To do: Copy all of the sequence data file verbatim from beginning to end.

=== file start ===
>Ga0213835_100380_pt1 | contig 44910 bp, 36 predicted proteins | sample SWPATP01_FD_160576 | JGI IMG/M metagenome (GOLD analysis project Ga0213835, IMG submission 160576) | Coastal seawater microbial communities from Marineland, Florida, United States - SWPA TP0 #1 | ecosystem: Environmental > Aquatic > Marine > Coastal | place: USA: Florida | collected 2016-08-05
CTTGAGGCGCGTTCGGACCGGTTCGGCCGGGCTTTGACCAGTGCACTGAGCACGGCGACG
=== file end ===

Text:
>Ga0213835_100380_pt1 | contig 44910 bp, 36 predicted proteins | sample SWPATP01_FD_160576 | JGI IMG/M metagenome (GOLD analysis project Ga0213835, IMG submission 160576) | Coastal seawater microbial communities from Marineland, Florida, United States - SWPA TP0 #1 | ecosystem: Environmental > Aquatic > Marine > Coastal | place: USA: Florida | collected 2016-08-05
CTTGAGGCGCGTTCGGACCGGTTCGGCCGGGCTTTGACCAGTGCACTGAGCACGGCGACG